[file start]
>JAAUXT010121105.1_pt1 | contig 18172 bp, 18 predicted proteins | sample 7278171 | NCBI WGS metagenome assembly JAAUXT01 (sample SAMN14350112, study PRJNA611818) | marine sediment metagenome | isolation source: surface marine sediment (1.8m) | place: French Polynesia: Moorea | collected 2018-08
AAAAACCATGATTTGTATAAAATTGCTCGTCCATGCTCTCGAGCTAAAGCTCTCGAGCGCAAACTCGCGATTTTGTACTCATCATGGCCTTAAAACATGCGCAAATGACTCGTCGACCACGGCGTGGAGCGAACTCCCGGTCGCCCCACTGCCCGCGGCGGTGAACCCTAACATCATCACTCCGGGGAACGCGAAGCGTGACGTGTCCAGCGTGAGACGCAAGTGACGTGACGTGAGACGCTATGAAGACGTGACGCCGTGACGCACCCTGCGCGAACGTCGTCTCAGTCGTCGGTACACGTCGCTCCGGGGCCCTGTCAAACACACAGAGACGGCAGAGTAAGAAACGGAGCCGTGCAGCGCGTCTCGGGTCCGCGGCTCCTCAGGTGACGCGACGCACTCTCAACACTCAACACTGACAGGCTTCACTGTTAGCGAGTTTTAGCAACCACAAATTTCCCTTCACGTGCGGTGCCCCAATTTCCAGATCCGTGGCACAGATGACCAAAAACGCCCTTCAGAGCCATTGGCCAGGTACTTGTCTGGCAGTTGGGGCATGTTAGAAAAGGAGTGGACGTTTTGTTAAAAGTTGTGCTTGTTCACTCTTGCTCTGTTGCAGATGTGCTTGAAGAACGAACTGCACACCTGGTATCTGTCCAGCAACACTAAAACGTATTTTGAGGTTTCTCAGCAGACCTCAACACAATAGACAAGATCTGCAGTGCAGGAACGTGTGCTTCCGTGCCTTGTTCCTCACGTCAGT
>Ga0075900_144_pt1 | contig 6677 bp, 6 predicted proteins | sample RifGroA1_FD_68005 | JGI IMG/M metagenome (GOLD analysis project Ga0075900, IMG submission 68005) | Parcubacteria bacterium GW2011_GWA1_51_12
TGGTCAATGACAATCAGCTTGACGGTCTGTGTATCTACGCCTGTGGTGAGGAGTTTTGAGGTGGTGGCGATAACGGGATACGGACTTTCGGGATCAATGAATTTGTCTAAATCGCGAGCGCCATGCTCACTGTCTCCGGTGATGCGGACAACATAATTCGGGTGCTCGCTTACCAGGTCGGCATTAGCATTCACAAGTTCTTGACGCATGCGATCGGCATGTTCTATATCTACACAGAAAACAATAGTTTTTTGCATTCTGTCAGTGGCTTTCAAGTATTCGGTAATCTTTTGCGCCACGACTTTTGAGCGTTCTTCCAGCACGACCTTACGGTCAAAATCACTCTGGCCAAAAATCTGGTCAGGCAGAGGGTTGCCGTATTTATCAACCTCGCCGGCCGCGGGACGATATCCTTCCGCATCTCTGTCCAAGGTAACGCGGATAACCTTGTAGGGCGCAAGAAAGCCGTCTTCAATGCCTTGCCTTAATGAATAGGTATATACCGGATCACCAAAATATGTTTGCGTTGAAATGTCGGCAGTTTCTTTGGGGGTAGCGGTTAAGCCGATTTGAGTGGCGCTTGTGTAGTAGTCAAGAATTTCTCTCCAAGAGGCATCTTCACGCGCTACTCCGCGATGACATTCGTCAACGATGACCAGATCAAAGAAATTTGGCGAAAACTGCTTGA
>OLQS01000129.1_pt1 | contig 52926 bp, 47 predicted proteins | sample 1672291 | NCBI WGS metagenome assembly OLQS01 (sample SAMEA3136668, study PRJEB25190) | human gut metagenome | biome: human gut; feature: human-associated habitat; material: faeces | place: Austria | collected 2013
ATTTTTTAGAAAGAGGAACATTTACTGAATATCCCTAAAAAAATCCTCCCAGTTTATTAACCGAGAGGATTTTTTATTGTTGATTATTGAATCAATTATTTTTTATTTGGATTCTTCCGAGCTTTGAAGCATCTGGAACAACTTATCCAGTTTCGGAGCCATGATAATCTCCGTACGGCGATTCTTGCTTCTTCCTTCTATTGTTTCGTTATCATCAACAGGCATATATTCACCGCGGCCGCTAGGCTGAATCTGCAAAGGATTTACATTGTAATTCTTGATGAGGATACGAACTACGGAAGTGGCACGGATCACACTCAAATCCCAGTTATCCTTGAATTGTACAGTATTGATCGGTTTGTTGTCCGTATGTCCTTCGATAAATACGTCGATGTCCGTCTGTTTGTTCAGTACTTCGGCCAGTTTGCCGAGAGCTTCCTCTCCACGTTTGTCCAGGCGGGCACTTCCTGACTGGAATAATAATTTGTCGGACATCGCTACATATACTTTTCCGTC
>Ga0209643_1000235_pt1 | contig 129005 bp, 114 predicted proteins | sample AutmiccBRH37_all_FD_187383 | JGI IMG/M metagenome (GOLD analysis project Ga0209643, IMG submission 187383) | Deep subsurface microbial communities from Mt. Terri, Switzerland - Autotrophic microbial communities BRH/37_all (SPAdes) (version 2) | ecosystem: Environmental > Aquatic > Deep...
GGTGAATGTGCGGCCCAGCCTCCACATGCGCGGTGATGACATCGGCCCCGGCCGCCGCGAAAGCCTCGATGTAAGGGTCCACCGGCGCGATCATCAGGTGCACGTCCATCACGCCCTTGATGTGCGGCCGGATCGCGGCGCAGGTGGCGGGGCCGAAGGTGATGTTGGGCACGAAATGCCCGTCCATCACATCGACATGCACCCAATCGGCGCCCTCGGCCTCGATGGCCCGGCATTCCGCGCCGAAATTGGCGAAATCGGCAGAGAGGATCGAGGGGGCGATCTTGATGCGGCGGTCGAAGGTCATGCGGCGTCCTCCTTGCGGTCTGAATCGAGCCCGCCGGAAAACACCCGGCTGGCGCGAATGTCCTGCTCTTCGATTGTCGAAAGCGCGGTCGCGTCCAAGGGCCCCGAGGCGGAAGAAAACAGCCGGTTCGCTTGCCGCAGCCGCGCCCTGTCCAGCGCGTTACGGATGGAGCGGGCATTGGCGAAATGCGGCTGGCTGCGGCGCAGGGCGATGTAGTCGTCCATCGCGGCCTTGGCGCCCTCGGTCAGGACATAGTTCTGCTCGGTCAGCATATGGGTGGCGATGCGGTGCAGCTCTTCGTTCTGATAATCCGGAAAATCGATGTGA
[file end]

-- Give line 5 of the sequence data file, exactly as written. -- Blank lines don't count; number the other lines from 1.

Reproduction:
>OLQS01000129.1_pt1 | contig 52926 bp, 47 predicted proteins | sample 1672291 | NCBI WGS metagenome assembly OLQS01 (sample SAMEA3136668, study PRJEB25190) | human gut metagenome | biome: human gut; feature: human-associated habitat; material: faeces | place: Austria | collected 2013